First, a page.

The precise probabilistic analysis of pattern occurrences in sequences is another valuable outcome of analytic combinatorics. We note here a paper
published in the highly selective
*Journal of the ACM*, which predicts the statistically unavoidable subsequences to be observed in a random text, a problem originally motivated by intrusion detection in computer
security.

In general, unlabeled graphs are difficult to handle analytically because of their internal symmetries. The asymptotic enumeration of unlabeled outerplanar graphs has been dealt with . This is an important subfamily of planar graphs. In addition, several asymptotic properties have been analyzed, regarding the number of edges, the chromatic number and connectedness. More generally, unlabeled structures can be handled by techniques descending from Pólya's works . The key point is the introduction of an unbiased pointing operator. A striking application is the possibility of sampling unrooted unlabeled structures uniformly at random without using rejection. This makes it possible to sample unrooted trees and unlabeled graphs of very large size. Another random generator, for plane partitions, is given in . These partitions are extensively studied in statistical physics. The generator is strikingly efficient, being sublinear to generate a plane partition under the Boltzmann distribution.

A new efficient algorithm to draw a quadrangulation on a regular grid has been given in . It exploits some constrained orientations and relies on simple face-counting operations.

Tangible progress has been attained in enlarging the class of functions amenable to the method of singularity analysis, (e.g., closure through Hadamard products, with a quaint turn-of-the-1900's mathematical flavour). This has applications to a number of tree data structures .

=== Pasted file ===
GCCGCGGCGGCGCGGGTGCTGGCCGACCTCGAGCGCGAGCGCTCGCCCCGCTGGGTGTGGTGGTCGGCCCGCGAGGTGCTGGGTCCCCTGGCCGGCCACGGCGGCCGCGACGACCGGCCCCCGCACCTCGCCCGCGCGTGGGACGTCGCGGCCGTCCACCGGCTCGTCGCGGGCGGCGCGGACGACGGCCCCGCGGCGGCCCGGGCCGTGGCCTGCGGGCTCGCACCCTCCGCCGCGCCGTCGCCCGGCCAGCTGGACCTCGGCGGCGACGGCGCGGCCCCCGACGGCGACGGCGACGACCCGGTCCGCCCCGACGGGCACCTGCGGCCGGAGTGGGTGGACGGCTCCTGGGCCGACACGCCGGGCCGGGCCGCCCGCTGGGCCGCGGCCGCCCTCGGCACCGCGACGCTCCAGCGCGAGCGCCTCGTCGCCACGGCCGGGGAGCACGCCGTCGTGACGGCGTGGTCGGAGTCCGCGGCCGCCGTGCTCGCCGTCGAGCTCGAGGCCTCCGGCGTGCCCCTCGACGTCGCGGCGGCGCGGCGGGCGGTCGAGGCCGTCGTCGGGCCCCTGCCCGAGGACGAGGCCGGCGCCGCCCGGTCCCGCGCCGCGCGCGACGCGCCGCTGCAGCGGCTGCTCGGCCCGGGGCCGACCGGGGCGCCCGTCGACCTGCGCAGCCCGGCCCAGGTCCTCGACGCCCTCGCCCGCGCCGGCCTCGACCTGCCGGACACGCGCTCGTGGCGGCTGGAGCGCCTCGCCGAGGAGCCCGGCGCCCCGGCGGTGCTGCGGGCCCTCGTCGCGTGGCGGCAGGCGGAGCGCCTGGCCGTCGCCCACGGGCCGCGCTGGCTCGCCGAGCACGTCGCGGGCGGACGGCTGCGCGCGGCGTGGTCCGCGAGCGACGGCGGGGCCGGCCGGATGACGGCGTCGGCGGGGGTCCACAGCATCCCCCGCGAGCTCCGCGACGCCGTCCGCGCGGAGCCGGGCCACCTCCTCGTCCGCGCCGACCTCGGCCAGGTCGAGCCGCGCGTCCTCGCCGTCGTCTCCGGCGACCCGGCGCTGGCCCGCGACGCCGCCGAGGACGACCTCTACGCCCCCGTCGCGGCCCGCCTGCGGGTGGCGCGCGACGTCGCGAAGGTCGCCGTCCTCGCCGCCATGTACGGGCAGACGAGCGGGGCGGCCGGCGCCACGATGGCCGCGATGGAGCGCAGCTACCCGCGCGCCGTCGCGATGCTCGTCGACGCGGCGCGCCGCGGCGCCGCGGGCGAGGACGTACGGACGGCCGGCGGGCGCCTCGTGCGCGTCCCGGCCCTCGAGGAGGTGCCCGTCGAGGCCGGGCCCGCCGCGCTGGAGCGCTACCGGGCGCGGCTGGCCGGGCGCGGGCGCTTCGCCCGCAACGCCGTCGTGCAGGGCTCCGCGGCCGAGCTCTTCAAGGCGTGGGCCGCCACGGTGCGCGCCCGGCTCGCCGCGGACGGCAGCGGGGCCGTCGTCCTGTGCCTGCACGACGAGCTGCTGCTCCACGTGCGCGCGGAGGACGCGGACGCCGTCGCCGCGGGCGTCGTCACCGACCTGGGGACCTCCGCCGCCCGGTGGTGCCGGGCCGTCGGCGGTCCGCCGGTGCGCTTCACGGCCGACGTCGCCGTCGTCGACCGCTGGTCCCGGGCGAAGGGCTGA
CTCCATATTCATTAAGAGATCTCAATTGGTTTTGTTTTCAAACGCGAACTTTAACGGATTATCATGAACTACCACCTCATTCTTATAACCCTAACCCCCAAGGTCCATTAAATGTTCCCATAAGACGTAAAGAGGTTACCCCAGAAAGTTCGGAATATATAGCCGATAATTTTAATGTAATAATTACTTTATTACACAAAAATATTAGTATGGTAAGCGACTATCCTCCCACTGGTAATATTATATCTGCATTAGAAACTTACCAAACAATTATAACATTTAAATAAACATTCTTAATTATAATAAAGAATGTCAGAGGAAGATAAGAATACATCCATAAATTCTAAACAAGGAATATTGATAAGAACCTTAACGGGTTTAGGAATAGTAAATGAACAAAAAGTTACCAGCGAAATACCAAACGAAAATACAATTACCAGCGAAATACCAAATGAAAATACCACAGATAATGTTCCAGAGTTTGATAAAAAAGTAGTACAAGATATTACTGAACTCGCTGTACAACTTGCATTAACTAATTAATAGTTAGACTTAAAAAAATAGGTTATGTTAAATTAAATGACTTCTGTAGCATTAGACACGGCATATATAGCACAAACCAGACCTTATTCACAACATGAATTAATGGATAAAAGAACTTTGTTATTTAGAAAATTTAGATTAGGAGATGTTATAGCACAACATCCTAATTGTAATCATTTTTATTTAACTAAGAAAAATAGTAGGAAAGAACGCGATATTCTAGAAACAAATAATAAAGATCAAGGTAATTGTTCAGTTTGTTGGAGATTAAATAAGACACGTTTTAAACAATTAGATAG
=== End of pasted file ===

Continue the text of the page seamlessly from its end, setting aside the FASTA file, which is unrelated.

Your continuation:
An important data structure for dictionaries, the digital tree, is at the basis of numerous algorithms on words, including compression algorithms. These structures can be analyzed very precisely by methods from analytic combinatorics , .

Recently, we designed the LogLogcounting algorithm. With a few thousand bits of memory, this algorithm makes it possible to estimate the number of distinct elements in a stream of data of several tens of gigabytes, with an accuracy of few percent (typically 2% with 2048 bytes). Another algorithm, MinCounthas been adapted to maintain running counts in a ``sliding window'', without degradation of efficiency . In this context, no a priori probabilistic assumption is made on the nature of data—the algorithms are universal. These algorithms have applications in the area of data mining and especially network monitoring. The current state-of-the-art is given in , with an algorithm that has been completely analyzed and validated on traffic traces. It proves very efficient and relevant in the context of traffic monitoring.

A pedagogical introduction to computer algebra is given in .

The manipulation of algebraic numbers gives rise to special bivariate resultants. While no quasi-optimal algorithm is known in general for bivariate resultants, it is shown in that composed sums and composed products can be computed fast, using the first power sums of the roots of polynomials as an intermediate data-structure.

The computation of polynomial and rational solutions of linear recurrences with polynomial coefficients is at the heart of many algorithms related to indefinite or definite summation. In , we showed how these solutions can be computed efficiently. A key remark is that these solutions are very structured. This allows to avoid the computation of their coefficients and, instead, to represent them by a compact data structure: initial conditions and a recurrence. This idea of change of representation makes it possible to speed-up the definite and indefinite summation in the classical hypergeometric case studied by Zeilberger.